Laws on Retirement Villages in Queensland

Retirement Villages in Queensland are controlled by the Retirement Villages Act 1999.

Guides to Retirement Living

The Queensland Government Office of Fair Trading have a PDF guide called Easing into Village life for potential retirement homes residents. I think this contains the easiest introduction to the various concepts involved in retirement villages.

There is a Retirement Village Handbook prepared by a lawyer for It's Your Life. It costs $50 for Seniors Card holders. The Retirement Village Handbook table of contents seem reasonably comprehensive. However I have not read it.

Retirement Villages Act

Retirement Villages in Queensland are controlled by the Retirement Villages Act 1999. In my view, for reading Australian law, the Austlii version I have linked to is a little easier to read online. Or at least, less overwhelming than grabbing the whole act.

The Retirement Villages Act was modified in 2006 by Retirement Villages Amendment Act 2006 No. 6 to give increased clarity and rights to residents of retirement villages.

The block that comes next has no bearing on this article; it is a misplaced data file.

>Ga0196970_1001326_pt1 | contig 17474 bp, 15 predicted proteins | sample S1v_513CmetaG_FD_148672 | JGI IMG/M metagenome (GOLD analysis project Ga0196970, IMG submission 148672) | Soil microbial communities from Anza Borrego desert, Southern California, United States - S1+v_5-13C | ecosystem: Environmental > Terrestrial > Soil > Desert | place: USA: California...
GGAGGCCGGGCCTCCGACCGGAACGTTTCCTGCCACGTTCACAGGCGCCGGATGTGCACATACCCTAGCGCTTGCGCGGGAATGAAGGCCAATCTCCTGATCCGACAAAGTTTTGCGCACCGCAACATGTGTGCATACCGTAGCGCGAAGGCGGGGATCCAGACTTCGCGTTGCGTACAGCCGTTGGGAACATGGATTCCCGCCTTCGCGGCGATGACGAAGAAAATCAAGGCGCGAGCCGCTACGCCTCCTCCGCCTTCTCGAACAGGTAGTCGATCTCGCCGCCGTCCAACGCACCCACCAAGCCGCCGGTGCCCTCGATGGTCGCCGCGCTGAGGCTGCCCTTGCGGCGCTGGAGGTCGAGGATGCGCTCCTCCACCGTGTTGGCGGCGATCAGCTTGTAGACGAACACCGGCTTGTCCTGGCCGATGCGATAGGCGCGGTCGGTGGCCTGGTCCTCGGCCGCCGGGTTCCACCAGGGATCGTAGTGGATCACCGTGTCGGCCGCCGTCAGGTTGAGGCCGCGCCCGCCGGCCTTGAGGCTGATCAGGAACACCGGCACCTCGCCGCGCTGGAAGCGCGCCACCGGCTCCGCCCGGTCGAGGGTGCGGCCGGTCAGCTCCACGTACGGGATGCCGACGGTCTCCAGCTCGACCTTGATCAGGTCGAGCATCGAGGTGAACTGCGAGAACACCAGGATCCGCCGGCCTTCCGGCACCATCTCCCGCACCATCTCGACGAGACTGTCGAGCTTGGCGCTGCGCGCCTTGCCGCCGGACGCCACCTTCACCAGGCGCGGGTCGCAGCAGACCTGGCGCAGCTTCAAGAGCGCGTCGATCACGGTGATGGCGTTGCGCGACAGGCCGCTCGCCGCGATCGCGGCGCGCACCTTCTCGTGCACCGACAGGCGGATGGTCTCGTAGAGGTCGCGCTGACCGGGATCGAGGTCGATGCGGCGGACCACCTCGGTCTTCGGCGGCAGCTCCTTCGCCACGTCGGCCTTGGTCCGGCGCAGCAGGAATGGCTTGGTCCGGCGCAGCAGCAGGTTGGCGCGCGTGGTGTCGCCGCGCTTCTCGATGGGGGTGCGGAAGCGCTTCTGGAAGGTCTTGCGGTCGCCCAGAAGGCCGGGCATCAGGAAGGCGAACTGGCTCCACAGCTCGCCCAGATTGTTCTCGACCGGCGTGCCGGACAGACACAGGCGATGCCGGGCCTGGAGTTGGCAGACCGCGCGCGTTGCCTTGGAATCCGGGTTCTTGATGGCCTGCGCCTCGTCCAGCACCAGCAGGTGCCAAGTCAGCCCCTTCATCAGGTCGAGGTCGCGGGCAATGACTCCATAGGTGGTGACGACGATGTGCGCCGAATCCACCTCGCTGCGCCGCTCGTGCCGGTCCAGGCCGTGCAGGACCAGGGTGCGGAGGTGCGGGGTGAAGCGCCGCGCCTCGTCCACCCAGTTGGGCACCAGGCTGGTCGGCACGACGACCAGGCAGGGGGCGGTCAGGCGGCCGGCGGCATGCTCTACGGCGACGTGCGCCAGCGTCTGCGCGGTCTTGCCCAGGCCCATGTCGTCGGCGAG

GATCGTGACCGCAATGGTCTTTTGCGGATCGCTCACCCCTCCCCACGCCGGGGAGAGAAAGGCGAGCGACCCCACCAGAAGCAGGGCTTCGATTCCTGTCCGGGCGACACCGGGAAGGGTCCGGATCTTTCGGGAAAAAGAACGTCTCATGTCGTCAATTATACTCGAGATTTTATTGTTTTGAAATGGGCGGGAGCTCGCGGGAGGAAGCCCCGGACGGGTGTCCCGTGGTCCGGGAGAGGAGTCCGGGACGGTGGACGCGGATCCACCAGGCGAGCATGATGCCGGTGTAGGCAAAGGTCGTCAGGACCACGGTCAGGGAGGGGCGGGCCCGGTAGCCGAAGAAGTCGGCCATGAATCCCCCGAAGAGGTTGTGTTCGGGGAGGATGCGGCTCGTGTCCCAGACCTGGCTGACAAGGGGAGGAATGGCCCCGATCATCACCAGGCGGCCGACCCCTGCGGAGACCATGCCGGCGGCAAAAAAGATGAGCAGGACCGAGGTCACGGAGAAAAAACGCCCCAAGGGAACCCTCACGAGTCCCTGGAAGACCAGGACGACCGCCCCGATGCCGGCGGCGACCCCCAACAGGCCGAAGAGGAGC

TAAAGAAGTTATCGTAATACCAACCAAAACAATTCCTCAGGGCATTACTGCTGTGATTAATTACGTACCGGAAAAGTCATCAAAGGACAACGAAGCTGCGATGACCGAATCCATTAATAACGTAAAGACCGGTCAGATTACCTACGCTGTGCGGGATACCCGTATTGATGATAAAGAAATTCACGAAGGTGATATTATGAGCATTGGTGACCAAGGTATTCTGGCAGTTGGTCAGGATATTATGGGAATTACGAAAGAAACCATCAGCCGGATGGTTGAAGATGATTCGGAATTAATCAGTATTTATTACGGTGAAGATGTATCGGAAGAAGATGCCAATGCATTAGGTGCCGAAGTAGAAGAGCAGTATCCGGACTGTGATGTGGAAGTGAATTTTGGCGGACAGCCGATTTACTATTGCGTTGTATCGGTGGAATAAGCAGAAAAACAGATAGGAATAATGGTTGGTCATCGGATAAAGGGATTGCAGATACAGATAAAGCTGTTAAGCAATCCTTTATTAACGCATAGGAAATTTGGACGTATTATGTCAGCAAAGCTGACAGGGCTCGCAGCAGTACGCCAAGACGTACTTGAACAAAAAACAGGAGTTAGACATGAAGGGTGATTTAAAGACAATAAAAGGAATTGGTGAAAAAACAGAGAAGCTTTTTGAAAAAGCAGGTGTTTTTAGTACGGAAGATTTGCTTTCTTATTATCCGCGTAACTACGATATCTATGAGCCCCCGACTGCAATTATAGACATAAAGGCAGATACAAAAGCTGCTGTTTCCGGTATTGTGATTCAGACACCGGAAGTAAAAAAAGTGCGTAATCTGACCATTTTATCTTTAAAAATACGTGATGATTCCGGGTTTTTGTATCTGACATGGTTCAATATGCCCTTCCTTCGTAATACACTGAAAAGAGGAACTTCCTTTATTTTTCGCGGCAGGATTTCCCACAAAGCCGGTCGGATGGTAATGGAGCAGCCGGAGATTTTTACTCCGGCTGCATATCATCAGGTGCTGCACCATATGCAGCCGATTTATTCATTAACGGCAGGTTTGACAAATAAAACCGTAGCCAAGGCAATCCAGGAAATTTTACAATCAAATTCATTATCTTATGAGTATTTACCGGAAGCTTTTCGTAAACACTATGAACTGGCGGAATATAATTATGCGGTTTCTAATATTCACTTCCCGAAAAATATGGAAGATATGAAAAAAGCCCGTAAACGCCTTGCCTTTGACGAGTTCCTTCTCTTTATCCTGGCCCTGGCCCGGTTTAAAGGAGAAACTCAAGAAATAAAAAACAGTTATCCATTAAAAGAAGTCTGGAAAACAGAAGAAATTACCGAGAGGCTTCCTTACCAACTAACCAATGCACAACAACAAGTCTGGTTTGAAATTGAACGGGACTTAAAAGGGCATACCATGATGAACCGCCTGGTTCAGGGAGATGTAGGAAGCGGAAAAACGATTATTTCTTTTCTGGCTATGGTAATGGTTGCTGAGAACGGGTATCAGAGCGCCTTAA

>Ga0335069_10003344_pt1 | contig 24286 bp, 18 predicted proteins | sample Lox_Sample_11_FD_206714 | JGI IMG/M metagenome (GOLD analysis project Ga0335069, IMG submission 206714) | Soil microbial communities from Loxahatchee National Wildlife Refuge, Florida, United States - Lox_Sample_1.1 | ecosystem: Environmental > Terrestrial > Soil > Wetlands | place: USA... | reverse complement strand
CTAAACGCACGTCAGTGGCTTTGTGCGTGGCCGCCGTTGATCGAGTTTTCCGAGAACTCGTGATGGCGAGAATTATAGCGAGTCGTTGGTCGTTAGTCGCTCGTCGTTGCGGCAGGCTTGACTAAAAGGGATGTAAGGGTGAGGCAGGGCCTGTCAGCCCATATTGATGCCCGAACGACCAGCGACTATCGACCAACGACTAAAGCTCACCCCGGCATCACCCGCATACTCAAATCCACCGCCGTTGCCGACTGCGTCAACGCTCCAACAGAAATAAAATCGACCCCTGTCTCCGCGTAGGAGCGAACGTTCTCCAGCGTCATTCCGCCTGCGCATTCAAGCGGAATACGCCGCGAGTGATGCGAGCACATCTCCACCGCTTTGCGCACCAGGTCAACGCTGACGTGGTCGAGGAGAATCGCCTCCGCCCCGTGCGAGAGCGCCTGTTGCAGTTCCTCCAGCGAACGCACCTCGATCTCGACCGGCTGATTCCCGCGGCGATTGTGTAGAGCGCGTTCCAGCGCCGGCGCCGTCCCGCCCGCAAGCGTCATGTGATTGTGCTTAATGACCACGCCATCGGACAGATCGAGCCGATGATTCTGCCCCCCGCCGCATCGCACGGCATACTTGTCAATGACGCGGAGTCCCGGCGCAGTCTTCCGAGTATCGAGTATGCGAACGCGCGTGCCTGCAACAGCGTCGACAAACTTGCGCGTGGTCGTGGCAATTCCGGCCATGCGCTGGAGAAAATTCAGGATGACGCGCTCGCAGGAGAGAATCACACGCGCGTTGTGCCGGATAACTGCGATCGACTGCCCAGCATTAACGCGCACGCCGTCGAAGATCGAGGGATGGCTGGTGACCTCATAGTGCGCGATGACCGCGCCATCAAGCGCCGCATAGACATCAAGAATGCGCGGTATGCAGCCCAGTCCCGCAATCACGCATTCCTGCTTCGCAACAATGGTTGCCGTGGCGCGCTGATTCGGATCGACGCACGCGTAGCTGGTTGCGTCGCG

The comments in Hansard by Members of the Queensland Parliament provide an interesting coverage of the background of these retirement villages amendments.

Public Information Document

The Office of Fair Trading make available their Form 1, a generic version of the Public Information Document required to be completed by each retirement village.

The retirement village have to develop a specific Public Information Document (PID) for each village. They must include more financial information in the PID, including details about future costs and timeframes for expected village improvements. (Section 45) This PID is an early part of the large slab of documents you are handed when you start to look seriously at buying into a retirement village.

Right To Reside